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Val. 'T is true; for you are over boots in love,
And yet you never swom the Hellespont.

Pro. Over the boots ? nay, give me not the boots. a
Val. No, I will not, for it boots thee not.

Val. To be in love, where scorn is bought with groans;
Coy looks with heart-sore sighs; one fading moment's

With twenty watchful, weary, tedious nights :
If haply won, perhaps a hapless gain;
If lost, why then a grievous labour won;
However, b but a folly bought with wit,
Or else a wit by folly vanquished.

Pro. So, by your circumstance, you call me fool.
Val. So, by your circumstance, I fear you 'll prove.
Pro. 'T is love you cavil at; I am not love.

Val. Love is your master, for he masters you :
And he that is so yoked by a fool,
Methinks should not be chronicled for wise.

Pro. Yet writers say, as in the sweetest bud
The eating canker dwells, so eating love
Inhabits in the finest wits of all.

Val. And writers say, as the most forward bud
Is eaten by the canker ere it blow,
Even so by love the young and tender wit
Is turn'd to folly ; blasting in the bud,
Losing his verdure even in the prime,
And all the fair effects of future hopes.
But wherefore waste I time to counsel thee,
That art a votary to fond desire ?
Once more adieu : my father at the road
Expects my coming, there to see me shipp'd.

Nay, give me not the boots. It is concluded that the allusion is to the instrument of torture called the boots.

6 However-in whatsoever way.

· Circumstance. Proteus employs the word in the meaning of circumstantial deduction ;-Valentine in that of position.


Pro. And thither will I bring thee, Valentine.

Val. Sweet Proteus, no; now let us take our leave. To Milan let me hear from thee by letters, Of thy success in love, and what news else Betideth here in absence of thy friend; And I likewise will visit thee with mine.

Pro. All happiness bechance to thee in Milan! Val. As much to you at home! and so, farewell.

[Exit VALENTINE. Pro. He after honour hunts, I after love : He leaves his friends to dignify them more ; I leave myself, my friends, and all for love. Thou, Julia, thou hast metamorphos'd me; Made me neglect my studies, lose my time, War with good counsel, set the world at nought; Made wit with musing weak, heart sick with thought.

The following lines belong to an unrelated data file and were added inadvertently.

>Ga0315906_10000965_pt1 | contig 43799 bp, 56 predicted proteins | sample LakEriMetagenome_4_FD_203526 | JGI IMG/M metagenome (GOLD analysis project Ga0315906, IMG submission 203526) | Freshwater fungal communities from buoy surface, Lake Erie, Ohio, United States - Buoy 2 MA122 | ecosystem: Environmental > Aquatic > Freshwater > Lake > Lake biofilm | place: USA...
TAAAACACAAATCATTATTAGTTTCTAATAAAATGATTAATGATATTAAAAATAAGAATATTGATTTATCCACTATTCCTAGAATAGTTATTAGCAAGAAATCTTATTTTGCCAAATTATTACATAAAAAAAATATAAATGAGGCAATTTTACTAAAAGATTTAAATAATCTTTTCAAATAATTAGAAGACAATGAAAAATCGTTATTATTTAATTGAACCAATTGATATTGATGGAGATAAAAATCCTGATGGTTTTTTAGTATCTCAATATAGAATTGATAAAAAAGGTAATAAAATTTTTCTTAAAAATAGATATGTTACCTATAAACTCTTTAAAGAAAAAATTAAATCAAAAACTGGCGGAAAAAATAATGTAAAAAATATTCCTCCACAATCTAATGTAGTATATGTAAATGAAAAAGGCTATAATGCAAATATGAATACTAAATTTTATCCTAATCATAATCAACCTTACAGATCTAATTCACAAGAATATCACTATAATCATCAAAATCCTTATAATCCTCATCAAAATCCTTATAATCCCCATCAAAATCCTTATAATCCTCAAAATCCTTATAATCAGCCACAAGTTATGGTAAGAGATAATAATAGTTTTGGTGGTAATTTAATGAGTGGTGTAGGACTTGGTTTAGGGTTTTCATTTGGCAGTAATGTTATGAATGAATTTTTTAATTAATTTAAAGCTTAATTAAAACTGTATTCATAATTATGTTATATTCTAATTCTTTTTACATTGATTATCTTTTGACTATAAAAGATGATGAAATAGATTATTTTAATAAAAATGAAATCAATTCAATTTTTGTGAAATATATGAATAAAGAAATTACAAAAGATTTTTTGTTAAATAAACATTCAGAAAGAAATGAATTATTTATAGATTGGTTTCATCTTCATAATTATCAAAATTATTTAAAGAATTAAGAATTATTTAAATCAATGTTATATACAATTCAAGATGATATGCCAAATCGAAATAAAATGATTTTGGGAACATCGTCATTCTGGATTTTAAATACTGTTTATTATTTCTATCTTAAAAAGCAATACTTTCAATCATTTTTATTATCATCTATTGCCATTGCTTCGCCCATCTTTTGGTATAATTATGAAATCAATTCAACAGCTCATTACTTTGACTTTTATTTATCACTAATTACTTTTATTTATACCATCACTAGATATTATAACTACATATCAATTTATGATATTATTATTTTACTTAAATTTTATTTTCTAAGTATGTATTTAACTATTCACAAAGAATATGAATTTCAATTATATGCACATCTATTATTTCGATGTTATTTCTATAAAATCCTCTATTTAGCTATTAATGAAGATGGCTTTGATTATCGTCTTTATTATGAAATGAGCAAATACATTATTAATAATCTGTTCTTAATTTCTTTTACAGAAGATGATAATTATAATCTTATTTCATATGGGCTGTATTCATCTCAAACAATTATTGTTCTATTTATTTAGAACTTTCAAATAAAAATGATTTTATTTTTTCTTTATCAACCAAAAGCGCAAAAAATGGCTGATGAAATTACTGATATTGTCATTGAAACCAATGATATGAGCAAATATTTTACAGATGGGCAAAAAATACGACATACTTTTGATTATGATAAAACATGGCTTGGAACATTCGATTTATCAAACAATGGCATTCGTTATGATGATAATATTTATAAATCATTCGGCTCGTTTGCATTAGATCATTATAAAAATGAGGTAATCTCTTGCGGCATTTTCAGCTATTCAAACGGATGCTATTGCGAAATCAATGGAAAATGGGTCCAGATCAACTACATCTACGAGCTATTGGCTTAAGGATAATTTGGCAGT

Enter SPEED. Speed. Sir Proteus, save you : Saw you my master ? Pro. But now he parted hence, to embark for Milan.

Speed. Twenty to one then he is shipp'd already ; And I have play'd the sheep a in losing him.

Pro. Indeed a sheep doth very often stray, An if the shepherd be awhile away. Speed. You conclude that my master is a shepherd

then, and I a sheep ? Pro. I do. Speed. Why, then my horns are his horns, whether I

wake or sleep. Pro. A silly answer, and fitting well a sheep. Speed. This proves me still a sheep. Pro. True ; and thy master a shepherd. Speed. Nay, that I can deny by a circumstance. Pro. It shall go hard but I 'll prove it by another. Speed. The shepherd seeks the sheep, and not the

Sheep is pronounced ship in many English counties.

sheep the shepherd; but I seek_my master, and my master seeks not me: therefore, I am no sheep.

Pro. The sheep for fodder follow the shepherd, the shepherd for food follows not the sheep; thou for wages followest thy master, thy master for wages follows not thee : therefore, thou art a sheep.

Speed. Such another proof will make me cry baa.

Pro. But dost thou hear ? gav'st thou my letter to Julia ?

Speed. Ay, sir; I, a lost mutton, gave your letter to her, a laced mutton; and she, a laced mutton, gave me, a lost mutton, nothing for my labour !

Pro. Here 's too small a pasture for such store of muttons.

Speed. If the ground be overcharged, you were best stick her.

Pro. Nay, in that you are astray;a 't were best pound you.

Speed. Nay, sir, less than a pound shall serve me for carrying your letter.